On November 23, 2011, Jessica Riley, who was one of plaintiff's subordinates, approached Chance to voice concerns about plaintiff. Though Riley asked Chance not to act on her complaints, Chance prepared notes of their meeting. Chance's summary of the meeting with Riley is as follows: Riley "stated that she was fearful of retaliation from Marie." [Doc. #115-3 at 74-75] Riley felt that "if her name is attached [to the investigation], her job would be [in] danger." Id. Riley reported that plaintiff had insisted on being allowed to attend a private baby shower that Riley had planned even though she was not invited. When Riley refused to permit plaintiff to attend, plaintiff continued to argue with her for an hour and a half. According to Riley, plaintiff's "tone and body language became aggressive several times, " and she said that she would attend the shower. Id. Plaintiff also said that former members of the department "had better not make the situation tense, ... or their jobs would be affected." Id.

Chance brought Riley's complaint to Fadler's attention. Chance then investigated the complaint. She met with Ashley Seabaugh and Elizabeth Stone, two of plaintiff's other subordinates, to discuss the matter, and she prepared notes of the meetings. Seabaugh told Chance that she was "very nervous talking to [Chance] about [plaintiff], that she didn't want to be targeted' for talking to [Chance]." [Doc. #115-3 at 77] She recalled seeing plaintiff "turn on others if they question a decision or do anything that [plaintiff] doesn't approve." Id. Seabaugh was "extremely nervous in th[e] meeting.... [H]er voice was very shaky. When she talked about her concern of [plaintiff] finding out she provided the information, tears were rolling down her face." Id. Stone similarly reported to Chance that she feared plaintiff and that it was a "very uncomfortable work environment." [Doc. #115-3 at 76]

Chance next prepared a memorandum to Fadler in which she summarized her investigation and recommended that Saint Francis terminate plaintiff's employment. In pertinent part, the memorandum reads:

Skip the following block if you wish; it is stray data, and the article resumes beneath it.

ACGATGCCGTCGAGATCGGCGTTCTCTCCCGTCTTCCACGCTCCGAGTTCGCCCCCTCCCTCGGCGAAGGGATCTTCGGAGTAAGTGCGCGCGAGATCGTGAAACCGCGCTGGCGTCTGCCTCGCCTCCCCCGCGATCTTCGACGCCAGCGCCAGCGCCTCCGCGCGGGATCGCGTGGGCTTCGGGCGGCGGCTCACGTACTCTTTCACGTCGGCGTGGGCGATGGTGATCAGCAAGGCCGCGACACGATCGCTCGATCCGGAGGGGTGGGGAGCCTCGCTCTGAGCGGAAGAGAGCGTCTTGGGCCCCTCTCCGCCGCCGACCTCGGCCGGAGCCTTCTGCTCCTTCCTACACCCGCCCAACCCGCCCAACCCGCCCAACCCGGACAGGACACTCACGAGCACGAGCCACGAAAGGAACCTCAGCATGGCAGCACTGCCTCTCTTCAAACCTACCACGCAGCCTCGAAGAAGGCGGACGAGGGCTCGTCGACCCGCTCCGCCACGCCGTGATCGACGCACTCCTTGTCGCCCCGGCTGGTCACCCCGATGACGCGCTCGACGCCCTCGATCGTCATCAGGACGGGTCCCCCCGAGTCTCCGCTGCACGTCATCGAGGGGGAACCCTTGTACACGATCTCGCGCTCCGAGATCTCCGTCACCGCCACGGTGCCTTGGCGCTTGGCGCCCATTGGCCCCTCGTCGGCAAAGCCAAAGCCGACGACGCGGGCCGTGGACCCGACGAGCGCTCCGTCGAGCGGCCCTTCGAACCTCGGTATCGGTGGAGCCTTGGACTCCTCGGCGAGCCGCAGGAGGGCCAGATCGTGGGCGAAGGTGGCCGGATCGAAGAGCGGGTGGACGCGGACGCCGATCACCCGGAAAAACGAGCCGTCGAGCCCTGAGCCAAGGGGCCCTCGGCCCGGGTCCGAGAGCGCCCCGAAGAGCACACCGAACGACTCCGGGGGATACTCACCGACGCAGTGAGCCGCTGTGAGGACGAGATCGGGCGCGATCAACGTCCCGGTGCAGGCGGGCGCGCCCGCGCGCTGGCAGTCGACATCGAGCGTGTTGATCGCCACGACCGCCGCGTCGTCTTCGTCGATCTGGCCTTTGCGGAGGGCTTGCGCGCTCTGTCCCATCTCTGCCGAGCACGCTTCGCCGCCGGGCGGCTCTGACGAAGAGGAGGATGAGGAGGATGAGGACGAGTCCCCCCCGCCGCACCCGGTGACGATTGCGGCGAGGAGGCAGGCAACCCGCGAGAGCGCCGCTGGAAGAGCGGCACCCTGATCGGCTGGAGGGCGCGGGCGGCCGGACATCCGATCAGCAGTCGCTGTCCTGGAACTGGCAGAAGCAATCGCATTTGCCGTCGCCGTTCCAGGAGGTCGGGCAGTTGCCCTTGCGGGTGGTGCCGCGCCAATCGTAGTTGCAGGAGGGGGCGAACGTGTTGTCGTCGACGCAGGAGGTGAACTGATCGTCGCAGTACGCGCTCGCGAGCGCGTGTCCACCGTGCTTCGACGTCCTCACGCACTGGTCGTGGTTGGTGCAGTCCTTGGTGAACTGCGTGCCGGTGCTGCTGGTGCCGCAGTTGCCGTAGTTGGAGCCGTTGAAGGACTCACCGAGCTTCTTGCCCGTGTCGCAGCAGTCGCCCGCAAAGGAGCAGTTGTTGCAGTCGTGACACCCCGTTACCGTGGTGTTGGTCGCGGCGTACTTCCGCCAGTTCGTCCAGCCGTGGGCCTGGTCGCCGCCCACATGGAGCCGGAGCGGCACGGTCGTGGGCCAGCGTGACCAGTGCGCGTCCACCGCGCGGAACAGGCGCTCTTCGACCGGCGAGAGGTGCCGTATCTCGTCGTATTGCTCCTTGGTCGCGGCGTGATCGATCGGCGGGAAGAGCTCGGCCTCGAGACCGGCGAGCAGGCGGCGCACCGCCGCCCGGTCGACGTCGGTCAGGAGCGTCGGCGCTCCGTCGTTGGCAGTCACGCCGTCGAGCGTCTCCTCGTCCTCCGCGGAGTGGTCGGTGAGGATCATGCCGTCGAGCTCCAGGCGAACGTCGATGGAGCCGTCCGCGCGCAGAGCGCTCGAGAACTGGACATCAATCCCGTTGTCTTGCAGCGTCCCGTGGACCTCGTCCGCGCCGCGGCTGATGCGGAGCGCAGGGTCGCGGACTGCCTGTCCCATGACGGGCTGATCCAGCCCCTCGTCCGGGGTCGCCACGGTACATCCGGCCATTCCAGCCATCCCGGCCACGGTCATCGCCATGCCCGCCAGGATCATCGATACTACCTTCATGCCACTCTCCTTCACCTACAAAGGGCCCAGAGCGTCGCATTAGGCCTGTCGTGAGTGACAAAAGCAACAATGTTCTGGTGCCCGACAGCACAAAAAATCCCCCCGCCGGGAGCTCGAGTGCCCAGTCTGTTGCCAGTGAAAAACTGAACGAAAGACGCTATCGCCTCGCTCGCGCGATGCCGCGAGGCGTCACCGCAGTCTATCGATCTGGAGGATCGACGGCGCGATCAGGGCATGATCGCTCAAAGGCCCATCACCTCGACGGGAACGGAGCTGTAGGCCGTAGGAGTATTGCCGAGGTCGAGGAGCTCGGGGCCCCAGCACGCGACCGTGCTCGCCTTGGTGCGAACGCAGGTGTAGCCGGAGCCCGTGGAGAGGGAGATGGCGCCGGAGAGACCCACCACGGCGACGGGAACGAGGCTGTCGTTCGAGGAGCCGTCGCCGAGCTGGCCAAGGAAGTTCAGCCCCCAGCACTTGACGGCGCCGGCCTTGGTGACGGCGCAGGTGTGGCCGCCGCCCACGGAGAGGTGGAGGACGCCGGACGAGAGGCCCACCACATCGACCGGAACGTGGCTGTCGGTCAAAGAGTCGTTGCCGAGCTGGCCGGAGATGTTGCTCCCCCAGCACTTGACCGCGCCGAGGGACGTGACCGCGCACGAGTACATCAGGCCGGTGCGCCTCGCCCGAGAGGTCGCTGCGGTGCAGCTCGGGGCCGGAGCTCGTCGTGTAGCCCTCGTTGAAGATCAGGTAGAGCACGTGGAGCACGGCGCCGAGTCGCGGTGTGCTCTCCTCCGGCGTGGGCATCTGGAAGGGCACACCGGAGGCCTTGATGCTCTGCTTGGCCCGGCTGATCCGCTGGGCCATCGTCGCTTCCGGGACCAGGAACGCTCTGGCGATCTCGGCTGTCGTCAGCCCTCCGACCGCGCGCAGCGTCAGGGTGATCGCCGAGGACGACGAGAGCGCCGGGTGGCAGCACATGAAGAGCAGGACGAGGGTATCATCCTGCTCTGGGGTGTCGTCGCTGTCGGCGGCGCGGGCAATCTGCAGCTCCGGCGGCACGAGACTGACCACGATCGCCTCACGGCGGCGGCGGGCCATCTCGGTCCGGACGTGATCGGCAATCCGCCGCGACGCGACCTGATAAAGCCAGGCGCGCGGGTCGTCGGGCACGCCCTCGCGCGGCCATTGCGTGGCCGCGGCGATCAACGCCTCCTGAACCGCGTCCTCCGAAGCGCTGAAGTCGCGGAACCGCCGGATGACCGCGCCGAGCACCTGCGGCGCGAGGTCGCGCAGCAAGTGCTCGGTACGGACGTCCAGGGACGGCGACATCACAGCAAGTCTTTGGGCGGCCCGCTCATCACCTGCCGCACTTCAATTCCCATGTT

I feel strongly that Marie Gladue should not be allowed to remain in a position of authority at Saint Francis Medical Center.... Employees are clearly in fear of losing their jobs if they, in any way, displease Marie and the evidence indicates that such fear may be justified.... [T]his case is not an isolated one and there has been a trend of Marie taking retaliatory actions against those individuals whom she felt had slighted her.... Placing Marie back into the Director position... is tantamount to telling employees that Saint Francis condones this behavior and employees have no recourse when treated unfairly. I don't believe that is the message we want to send to our employees, nor do these behaviors comply with the values of Saint Francis Medical Center.

[Doc. #115-3 at 73]

Fadler reviewed Chance's memorandum and her notes from the investigation. Fadler then decided to terminate plaintiff's employment. The notice of termination, which Fadler prepared and Chance reviewed and signed, explained that plaintiff was being terminated for: "Verbally intimidating, coercing or interfering with employees by engaging in behavior that has the effect of creating an uncomfortable environment for others; meddling in the affairs of others. This behavior cannot be tolerated by a leader of Saint Francis Medical Center." [Doc. #115-2 at 86] Plaintiff was issued the termination notice during a meeting with Chance and Fadler on December 27, 2011. She signed the notice, and was terminated immediately.

After plaintiff was terminated, Saint Francis again began a search to fill the Director position. The hospital hired Steven Firmland, a 51-year-old man, to replace plaintiff. He began working in the training and development field in 1989. He holds a Bachelor of Science in Political Science, a Master of Science in Political Science, and a Doctorate of Management in Organizational Leadership. Firmland had previously earned a salary of $150, 000.00 as a consultant. Saint Francis offered Firmland a starting salary of $100, 000.00, but he negotiated his starting salary to $109, 000.00. Firmland remains Director of the Education Department. Because ...